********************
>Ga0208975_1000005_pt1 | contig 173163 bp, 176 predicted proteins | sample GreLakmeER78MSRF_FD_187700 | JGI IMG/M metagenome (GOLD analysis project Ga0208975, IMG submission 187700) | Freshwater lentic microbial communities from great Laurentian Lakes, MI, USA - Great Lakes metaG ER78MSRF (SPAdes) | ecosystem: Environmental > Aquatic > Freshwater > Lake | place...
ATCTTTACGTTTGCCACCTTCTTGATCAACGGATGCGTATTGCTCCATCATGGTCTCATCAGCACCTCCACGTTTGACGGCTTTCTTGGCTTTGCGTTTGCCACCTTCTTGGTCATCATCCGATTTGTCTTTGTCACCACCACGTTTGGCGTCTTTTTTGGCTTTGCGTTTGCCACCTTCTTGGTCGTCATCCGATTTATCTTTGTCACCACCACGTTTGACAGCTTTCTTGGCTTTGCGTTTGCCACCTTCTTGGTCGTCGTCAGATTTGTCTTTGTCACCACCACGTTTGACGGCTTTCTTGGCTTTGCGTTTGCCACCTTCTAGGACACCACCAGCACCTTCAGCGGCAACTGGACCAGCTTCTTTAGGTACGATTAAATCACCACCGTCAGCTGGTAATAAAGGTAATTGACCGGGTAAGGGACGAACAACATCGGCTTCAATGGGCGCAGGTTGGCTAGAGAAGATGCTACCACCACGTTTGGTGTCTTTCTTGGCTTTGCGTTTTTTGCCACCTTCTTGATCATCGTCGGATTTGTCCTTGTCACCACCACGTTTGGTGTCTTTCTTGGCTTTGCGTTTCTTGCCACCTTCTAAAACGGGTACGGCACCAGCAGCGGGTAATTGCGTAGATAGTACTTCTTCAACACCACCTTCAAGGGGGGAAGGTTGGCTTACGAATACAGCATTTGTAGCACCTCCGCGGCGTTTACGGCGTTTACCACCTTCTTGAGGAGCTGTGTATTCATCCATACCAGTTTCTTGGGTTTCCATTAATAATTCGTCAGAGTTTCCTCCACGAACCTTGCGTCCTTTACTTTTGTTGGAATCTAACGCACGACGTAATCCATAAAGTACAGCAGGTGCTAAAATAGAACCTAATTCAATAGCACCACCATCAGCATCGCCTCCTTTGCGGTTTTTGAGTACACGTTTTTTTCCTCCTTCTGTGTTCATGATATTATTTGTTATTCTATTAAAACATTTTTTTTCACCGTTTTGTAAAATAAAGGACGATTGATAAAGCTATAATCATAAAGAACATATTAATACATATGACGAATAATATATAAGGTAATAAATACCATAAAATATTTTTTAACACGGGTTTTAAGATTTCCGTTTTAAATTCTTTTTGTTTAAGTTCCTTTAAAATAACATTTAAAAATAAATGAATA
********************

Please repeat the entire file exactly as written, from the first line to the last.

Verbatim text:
>Ga0208975_1000005_pt1 | contig 173163 bp, 176 predicted proteins | sample GreLakmeER78MSRF_FD_187700 | JGI IMG/M metagenome (GOLD analysis project Ga0208975, IMG submission 187700) | Freshwater lentic microbial communities from great Laurentian Lakes, MI, USA - Great Lakes metaG ER78MSRF (SPAdes) | ecosystem: Environmental > Aquatic > Freshwater > Lake | place...
ATCTTTACGTTTGCCACCTTCTTGATCAACGGATGCGTATTGCTCCATCATGGTCTCATCAGCACCTCCACGTTTGACGGCTTTCTTGGCTTTGCGTTTGCCACCTTCTTGGTCATCATCCGATTTGTCTTTGTCACCACCACGTTTGGCGTCTTTTTTGGCTTTGCGTTTGCCACCTTCTTGGTCGTCATCCGATTTATCTTTGTCACCACCACGTTTGACAGCTTTCTTGGCTTTGCGTTTGCCACCTTCTTGGTCGTCGTCAGATTTGTCTTTGTCACCACCACGTTTGACGGCTTTCTTGGCTTTGCGTTTGCCACCTTCTAGGACACCACCAGCACCTTCAGCGGCAACTGGACCAGCTTCTTTAGGTACGATTAAATCACCACCGTCAGCTGGTAATAAAGGTAATTGACCGGGTAAGGGACGAACAACATCGGCTTCAATGGGCGCAGGTTGGCTAGAGAAGATGCTACCACCACGTTTGGTGTCTTTCTTGGCTTTGCGTTTTTTGCCACCTTCTTGATCATCGTCGGATTTGTCCTTGTCACCACCACGTTTGGTGTCTTTCTTGGCTTTGCGTTTCTTGCCACCTTCTAAAACGGGTACGGCACCAGCAGCGGGTAATTGCGTAGATAGTACTTCTTCAACACCACCTTCAAGGGGGGAAGGTTGGCTTACGAATACAGCATTTGTAGCACCTCCGCGGCGTTTACGGCGTTTACCACCTTCTTGAGGAGCTGTGTATTCATCCATACCAGTTTCTTGGGTTTCCATTAATAATTCGTCAGAGTTTCCTCCACGAACCTTGCGTCCTTTACTTTTGTTGGAATCTAACGCACGACGTAATCCATAAAGTACAGCAGGTGCTAAAATAGAACCTAATTCAATAGCACCACCATCAGCATCGCCTCCTTTGCGGTTTTTGAGTACACGTTTTTTTCCTCCTTCTGTGTTCATGATATTATTTGTTATTCTATTAAAACATTTTTTTTCACCGTTTTGTAAAATAAAGGACGATTGATAAAGCTATAATCATAAAGAACATATTAATACATATGACGAATAATATATAAGGTAATAAATACCATAAAATATTTTTTAACACGGGTTTTAAGATTTCCGTTTTAAATTCTTTTTGTTTAAGTTCCTTTAAAATAACATTTAAAAATAAATGAATA